West Bend N/A
Fond du Lac N/A
Memories in the Making
OAK CREEK -- Mickey Young lived on a farm when she was a kid. She's 90 now, but the memories of riding horses are still fresh in her memory.
That wasn't always the case though for the Oak Creek woman. There was a time when her daughter, Jan Cera, says she was not herself and wasn't as animated. That ended when Young got involved in the Alzheimer's Association's Memories in the Making program.
"It's a program that allows them to creatively express themselves through painting but also through reminiscing," said program coordinator Nancy Armitage.
Once a week, Young and other women at her senior living facility draw and paint with an art facilitator and share memories. They've painted flowers, instruments, horses, and much more.
Cera saw a difference in her mother after she started the Memories in the Making program.
"Little by little I started noticing she was coming out of her shell again and it was just months later that I got my mom back," said Cera.
"It just gives you the thrill to know that you do something that looks nice that somebody would appreciate," said Young.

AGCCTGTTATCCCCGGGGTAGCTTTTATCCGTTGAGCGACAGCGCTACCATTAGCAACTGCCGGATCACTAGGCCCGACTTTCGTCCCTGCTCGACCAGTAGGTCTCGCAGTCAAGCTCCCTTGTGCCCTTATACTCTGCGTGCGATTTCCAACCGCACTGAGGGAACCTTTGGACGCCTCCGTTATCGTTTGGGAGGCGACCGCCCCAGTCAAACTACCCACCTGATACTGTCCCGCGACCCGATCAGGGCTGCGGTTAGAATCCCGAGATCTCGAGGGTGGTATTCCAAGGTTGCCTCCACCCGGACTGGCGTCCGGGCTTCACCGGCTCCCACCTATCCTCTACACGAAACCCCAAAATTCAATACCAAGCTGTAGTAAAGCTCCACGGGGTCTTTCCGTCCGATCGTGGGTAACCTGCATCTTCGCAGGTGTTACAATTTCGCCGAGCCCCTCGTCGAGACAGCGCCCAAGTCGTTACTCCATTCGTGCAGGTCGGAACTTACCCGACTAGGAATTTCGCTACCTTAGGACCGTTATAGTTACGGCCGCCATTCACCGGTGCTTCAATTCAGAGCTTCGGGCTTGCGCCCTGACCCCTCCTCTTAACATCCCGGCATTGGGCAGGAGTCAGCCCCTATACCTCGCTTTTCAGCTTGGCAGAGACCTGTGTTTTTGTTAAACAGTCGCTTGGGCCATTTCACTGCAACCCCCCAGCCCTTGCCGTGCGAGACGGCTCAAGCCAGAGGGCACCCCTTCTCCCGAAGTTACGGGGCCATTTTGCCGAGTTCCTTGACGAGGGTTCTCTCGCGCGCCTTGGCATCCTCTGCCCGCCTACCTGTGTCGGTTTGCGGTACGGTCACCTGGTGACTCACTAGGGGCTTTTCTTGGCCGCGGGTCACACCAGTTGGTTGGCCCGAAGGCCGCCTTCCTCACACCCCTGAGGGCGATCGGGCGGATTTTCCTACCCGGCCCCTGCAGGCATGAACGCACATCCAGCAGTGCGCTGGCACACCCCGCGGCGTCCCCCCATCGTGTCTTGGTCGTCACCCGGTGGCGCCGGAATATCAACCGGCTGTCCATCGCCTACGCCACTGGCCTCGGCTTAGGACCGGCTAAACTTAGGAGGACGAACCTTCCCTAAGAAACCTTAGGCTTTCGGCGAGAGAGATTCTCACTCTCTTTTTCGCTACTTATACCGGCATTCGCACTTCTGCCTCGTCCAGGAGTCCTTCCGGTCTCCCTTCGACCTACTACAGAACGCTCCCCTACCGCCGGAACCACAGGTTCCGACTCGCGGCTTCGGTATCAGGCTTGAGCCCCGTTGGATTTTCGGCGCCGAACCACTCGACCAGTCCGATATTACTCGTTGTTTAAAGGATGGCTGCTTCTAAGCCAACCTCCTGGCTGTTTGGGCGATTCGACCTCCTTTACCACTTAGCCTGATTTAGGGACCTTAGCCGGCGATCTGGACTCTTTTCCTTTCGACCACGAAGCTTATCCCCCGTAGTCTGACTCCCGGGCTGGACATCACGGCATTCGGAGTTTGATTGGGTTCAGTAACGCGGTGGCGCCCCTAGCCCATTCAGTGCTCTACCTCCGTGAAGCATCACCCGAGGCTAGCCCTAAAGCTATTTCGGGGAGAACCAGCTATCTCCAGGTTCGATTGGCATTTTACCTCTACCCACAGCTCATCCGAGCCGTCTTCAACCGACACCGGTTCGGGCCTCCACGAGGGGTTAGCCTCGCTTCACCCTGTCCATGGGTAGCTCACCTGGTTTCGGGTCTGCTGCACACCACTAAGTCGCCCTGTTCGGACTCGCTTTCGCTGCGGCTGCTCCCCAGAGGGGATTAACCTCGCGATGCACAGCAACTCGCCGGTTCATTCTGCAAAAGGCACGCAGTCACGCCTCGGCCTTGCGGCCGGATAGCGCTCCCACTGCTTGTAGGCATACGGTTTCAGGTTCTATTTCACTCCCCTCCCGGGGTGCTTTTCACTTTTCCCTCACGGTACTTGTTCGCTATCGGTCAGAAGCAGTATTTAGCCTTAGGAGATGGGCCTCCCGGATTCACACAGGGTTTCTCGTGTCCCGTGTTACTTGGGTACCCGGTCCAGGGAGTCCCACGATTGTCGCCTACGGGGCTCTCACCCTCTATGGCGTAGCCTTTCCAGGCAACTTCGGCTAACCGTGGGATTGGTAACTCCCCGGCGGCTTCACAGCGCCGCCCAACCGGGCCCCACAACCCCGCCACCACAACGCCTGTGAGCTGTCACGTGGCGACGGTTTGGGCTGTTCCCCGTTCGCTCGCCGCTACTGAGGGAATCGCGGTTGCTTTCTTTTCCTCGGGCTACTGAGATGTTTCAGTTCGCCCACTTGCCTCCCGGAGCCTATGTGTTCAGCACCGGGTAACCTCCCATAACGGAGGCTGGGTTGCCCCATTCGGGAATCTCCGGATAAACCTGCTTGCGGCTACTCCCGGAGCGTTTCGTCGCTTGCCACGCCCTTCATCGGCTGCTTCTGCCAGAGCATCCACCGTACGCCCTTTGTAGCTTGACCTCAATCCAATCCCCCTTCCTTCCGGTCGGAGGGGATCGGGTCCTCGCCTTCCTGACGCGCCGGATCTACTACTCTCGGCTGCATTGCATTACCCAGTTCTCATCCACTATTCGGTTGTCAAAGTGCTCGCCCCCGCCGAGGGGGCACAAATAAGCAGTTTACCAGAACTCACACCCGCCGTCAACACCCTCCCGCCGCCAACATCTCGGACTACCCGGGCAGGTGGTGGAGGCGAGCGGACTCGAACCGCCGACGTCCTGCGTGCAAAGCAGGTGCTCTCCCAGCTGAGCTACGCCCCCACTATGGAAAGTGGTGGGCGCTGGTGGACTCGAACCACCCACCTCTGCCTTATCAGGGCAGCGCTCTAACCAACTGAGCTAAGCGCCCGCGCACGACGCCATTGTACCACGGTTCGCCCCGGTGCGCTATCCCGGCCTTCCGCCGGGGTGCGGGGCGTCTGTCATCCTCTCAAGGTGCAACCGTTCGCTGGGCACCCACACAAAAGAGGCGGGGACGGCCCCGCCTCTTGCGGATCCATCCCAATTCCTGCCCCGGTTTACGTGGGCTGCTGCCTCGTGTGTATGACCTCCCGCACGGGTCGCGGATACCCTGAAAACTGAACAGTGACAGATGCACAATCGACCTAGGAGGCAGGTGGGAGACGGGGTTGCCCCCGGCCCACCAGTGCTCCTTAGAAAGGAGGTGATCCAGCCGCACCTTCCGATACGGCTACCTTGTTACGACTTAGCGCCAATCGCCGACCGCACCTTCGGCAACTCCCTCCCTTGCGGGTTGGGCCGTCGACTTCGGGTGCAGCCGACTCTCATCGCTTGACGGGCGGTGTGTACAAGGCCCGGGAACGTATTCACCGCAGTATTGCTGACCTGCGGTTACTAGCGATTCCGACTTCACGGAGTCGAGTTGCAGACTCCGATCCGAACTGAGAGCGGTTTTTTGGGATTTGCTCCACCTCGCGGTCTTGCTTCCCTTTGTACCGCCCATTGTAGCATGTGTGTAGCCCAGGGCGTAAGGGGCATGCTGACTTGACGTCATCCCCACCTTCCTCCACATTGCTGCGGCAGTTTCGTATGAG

She works with art facilitator Ann Bear each week. After Young is down drawing, she shares a memory related to the picture she drew and Baer writes it on the back of the picture.
"They've taken to it like ducks in water. They're enjoying it, they get a lot out of it," said Cera.
Baer, too, says Young has become more articulate about her memories since they started working together.
The national program started in Milwaukee a year and a half ago and already there are 18 sights throughout the Greater Milwaukee area. Armitage helped to get it started and hopes she'll be able to expand it even more. Right now, the Memories in the Making program is at senior living facilities with a few Saturday sessions open to other community members.
Armitage says it works for people with any stage of Alzheimer's.
"To see the individual come back to life and get excited about remembering what happened and that someone is there to listen to them, it's a win win situation," said Armitage.
One way the program raises money for itself and for the Alzheimer's Association is through the Treasure, an art auction. Thirty Memories in the Making participants' drawings were selected and professional artists did their own redesigns of them. All of the art was auctioned off, raising $46,000 dollars.
Young had a self portrait included in the auction and someone in the family purchased it.
"Just looking at it and being so proud of her was great," said her daughter Cera. "She felt like a VIP and the program has been so good to her in so many ways."
For Cera, the program has meant beautiful artwork, treasured keepsakes, but most of all the 90-year-old mother she knows and loves.
"I enjoy coming. Everyone's really nice and I look forward to it," said Young.
For more information on the Memories in the Making program, log onto http://www.alz.org/sewi/in_my_community_20372.asp